Latest Arts Policy News
February 14, 2022
In This Issue
- Act Now: ERTC Reinstatement Gaining Support
- States Now Processing FEMA Safe Opening Assistance
- U.S. Copyright Office Opens Talks on ‘Bots’
- Shuttered Venue Grants in Action Nationwide
- NEA American Rescue Plan Grants to Aid 24 Orchestras
- New Engagement by U.S. Department of Education on Arts Learning
- Engaging International Artists? Explore Consular Waivers, Confirm Approved Vaccines
Support for reinstating the Employee Retention Tax Credit (ERTC) for the fourth quarter of 2021 is gaining momentum in Congress! Bipartisan bills have now been introduced in both the Senate (S. 3625) and House (H.R. 6161) that would return access to this critical form of COVID-19 relief after it was repealed prematurely in 2021. Your orchestra can join with the League and the wider nonprofit and business sectors to help gain more support for the ERTC by contacting your members of Congress (again!) and asking them to co-sponsor these bills. As Congress continues to consider a wider package of renewed relief provisions, the League’s COVID-19 relief campaign has all the information you need, and we thank you for continuing to speak up!
The Federal Emergency Management Administration (FEMA) is offering financial assistance to qualifying organizations to support costs associated with the safe opening and operations of facilities amid the COVID-19 pandemic. FEMA’s Coronavirus (COVID-19) Pandemic: Safe Opening and Operation Work Eligible for Public Assistance may help support the costs of masks, testing, and other costs incurred through December 31, 2021 for those organizations that meet FEMA’s definition of a public nonprofit organization and that own their facilities or are legally responsible for their facilities. In 2008, the League and the wider performing arts community successfully secured FEMA eligibility for performing arts organizations under the agency’s definition of a “public nonprofit (PNP),” which has enabled certain nonprofit organizations to receive FEMA support following a natural disaster. FEMA COVID-19 Safe Opening support is administered through state disaster relief offices, and the experience of applicants may vary. Organizations seeking to learn more about eligibility and registering to apply can start by contacting your state’s emergency management agency and can find more background information in the League’s COVID-19 Resource Center.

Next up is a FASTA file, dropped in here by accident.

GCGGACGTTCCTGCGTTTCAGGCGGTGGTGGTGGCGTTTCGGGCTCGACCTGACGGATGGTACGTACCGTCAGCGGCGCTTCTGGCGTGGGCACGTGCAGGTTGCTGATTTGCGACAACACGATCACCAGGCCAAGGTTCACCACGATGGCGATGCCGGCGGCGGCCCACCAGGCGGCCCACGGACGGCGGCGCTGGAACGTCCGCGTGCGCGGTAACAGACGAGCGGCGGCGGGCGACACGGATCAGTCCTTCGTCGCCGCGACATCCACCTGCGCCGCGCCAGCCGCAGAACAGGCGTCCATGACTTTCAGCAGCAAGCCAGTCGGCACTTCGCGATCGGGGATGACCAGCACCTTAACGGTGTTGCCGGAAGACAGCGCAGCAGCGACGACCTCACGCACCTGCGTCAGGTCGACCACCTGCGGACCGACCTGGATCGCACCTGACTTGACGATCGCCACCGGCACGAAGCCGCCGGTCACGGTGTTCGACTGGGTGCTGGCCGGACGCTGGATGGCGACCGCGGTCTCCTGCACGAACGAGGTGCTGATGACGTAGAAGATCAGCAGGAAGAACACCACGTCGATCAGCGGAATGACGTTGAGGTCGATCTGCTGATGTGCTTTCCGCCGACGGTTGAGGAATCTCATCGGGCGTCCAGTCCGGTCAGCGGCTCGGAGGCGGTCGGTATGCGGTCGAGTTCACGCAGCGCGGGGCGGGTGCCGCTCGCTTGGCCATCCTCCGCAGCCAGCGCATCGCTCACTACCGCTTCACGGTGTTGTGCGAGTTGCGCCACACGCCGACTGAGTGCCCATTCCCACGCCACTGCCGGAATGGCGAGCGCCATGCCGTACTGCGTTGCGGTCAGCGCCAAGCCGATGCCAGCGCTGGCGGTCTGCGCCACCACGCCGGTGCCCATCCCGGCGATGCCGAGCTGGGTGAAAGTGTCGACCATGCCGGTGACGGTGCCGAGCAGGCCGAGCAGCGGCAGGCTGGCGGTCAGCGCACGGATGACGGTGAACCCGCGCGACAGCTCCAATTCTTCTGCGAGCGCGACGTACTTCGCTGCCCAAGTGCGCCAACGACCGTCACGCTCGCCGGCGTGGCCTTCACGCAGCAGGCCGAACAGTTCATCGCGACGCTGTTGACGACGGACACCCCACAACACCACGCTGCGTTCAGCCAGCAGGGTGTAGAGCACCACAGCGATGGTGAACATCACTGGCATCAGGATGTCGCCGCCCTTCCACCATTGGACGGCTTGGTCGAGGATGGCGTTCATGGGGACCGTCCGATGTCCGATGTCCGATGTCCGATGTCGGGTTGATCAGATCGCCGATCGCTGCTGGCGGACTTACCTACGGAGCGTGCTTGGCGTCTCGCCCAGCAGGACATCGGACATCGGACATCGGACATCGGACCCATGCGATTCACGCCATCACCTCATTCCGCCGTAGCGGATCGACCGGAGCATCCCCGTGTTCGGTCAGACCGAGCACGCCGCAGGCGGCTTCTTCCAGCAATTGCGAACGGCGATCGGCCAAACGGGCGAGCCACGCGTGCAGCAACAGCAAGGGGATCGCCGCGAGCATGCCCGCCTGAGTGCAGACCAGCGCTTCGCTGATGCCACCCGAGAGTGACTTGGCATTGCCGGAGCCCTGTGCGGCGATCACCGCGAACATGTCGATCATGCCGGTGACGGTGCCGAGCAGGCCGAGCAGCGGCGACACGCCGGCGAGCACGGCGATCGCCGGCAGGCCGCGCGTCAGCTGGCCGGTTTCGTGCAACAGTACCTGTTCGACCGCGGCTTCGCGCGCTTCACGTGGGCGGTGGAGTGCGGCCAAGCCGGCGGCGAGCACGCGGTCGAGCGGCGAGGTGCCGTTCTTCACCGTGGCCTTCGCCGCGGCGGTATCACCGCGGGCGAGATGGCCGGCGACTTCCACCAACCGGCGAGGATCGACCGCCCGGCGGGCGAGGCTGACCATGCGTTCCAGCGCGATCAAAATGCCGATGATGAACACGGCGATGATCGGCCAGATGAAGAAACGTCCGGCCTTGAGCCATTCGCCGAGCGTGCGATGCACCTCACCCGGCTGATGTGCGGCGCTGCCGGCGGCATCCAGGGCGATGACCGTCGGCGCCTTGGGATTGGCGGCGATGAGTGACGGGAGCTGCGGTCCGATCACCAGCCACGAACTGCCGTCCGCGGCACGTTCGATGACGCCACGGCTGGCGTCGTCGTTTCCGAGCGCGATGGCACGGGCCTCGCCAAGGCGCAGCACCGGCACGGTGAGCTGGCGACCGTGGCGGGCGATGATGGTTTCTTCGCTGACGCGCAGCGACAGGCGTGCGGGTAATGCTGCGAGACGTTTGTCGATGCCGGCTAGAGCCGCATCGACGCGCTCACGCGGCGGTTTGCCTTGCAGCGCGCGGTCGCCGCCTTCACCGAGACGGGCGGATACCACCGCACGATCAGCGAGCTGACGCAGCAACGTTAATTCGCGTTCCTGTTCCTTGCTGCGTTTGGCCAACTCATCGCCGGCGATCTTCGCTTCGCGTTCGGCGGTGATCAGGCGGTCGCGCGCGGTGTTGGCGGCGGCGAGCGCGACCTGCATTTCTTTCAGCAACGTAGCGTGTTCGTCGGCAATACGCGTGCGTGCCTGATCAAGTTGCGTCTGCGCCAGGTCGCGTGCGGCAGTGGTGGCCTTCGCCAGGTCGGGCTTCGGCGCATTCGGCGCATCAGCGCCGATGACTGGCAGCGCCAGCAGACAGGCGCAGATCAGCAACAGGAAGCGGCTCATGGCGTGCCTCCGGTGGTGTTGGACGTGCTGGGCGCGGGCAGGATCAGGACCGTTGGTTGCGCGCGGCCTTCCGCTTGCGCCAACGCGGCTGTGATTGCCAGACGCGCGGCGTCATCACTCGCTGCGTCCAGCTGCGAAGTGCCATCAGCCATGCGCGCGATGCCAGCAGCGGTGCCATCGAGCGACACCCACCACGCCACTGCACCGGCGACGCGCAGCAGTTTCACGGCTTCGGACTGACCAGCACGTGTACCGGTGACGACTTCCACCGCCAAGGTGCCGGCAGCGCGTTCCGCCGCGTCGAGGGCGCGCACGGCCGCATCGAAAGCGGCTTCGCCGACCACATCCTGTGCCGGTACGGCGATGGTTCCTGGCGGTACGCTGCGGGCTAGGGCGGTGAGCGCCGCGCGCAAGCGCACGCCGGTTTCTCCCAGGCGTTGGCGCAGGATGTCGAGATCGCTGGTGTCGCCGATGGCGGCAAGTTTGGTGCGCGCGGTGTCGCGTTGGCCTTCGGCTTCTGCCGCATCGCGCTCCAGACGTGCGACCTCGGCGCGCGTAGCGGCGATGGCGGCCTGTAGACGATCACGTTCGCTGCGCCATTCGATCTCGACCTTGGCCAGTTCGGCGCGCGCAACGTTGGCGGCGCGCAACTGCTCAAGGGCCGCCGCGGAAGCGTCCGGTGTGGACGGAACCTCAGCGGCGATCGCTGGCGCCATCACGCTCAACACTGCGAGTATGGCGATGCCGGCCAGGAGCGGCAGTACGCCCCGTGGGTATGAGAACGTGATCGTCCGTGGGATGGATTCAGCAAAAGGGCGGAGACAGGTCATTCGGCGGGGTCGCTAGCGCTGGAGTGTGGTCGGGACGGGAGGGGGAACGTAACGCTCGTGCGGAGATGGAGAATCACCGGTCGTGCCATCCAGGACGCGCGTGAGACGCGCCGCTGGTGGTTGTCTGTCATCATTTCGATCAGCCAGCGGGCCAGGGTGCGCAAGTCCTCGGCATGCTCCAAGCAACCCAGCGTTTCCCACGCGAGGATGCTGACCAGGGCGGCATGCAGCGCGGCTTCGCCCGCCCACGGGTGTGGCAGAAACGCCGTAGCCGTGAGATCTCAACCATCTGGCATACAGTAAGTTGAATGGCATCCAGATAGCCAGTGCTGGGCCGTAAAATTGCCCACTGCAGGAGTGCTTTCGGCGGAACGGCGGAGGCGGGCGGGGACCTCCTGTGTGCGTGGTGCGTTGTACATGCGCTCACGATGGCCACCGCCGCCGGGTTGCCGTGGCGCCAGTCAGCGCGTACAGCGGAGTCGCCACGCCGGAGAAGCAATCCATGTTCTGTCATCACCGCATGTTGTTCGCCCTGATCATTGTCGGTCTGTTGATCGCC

As orchestras stream performances to reach audiences online, automated copyright “bots” in use by various platforms are erroneously confusing orchestra performances for protected recordings, disrupting the streamed event. If your orchestra experiences one of these false copyright claims, please continue to complete the League’s quick online questionnaire so that your example can help fuel a policy solution to these disruptions. The U.S. Copyright Office is initiating a series of consultations to examine the use and limitations of technologies that identify protected works. The Orchestra Music Licensing Association has submitted comments to the U.S. Copyright Office seeking solutions that will prevent further unwarranted disruption of orchestra streaming activity and bringing forward examples and facts from the field of U.S. orchestras. We will keep you posted as this topic develops further and appreciate orchestras’ help in continuing to identify instances of bots disruption.